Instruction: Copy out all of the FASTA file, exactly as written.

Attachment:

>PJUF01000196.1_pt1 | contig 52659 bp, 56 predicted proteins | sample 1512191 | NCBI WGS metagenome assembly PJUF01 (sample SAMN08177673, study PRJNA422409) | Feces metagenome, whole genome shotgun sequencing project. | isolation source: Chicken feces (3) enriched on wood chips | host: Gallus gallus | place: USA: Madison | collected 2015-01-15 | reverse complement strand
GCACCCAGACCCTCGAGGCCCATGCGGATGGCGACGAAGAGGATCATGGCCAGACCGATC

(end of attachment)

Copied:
>PJUF01000196.1_pt1 | contig 52659 bp, 56 predicted proteins | sample 1512191 | NCBI WGS metagenome assembly PJUF01 (sample SAMN08177673, study PRJNA422409) | Feces metagenome, whole genome shotgun sequencing project. | isolation source: Chicken feces (3) enriched on wood chips | host: Gallus gallus | place: USA: Madison | collected 2015-01-15 | reverse complement strand
GCACCCAGACCCTCGAGGCCCATGCGGATGGCGACGAAGAGGATCATGGCCAGACCGATC